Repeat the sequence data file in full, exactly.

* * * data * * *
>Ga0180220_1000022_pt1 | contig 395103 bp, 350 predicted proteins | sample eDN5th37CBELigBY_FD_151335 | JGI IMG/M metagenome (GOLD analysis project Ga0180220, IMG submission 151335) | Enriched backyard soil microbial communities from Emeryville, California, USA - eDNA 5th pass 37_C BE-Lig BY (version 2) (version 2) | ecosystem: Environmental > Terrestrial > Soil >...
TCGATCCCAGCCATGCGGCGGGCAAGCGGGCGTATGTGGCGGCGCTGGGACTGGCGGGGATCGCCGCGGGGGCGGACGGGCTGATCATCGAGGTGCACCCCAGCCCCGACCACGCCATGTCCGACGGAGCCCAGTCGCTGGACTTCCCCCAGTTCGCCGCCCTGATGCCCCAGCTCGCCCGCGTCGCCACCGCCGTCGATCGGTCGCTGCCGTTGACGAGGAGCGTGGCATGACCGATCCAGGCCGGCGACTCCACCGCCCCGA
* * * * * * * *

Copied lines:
>Ga0180220_1000022_pt1 | contig 395103 bp, 350 predicted proteins | sample eDN5th37CBELigBY_FD_151335 | JGI IMG/M metagenome (GOLD analysis project Ga0180220, IMG submission 151335) | Enriched backyard soil microbial communities from Emeryville, California, USA - eDNA 5th pass 37_C BE-Lig BY (version 2) (version 2) | ecosystem: Environmental > Terrestrial > Soil >...
TCGATCCCAGCCATGCGGCGGGCAAGCGGGCGTATGTGGCGGCGCTGGGACTGGCGGGGATCGCCGCGGGGGCGGACGGGCTGATCATCGAGGTGCACCCCAGCCCCGACCACGCCATGTCCGACGGAGCCCAGTCGCTGGACTTCCCCCAGTTCGCCGCCCTGATGCCCCAGCTCGCCCGCGTCGCCACCGCCGTCGATCGGTCGCTGCCGTTGACGAGGAGCGTGGCATGACCGATCCAGGCCGGCGACTCCACCGCCCCGA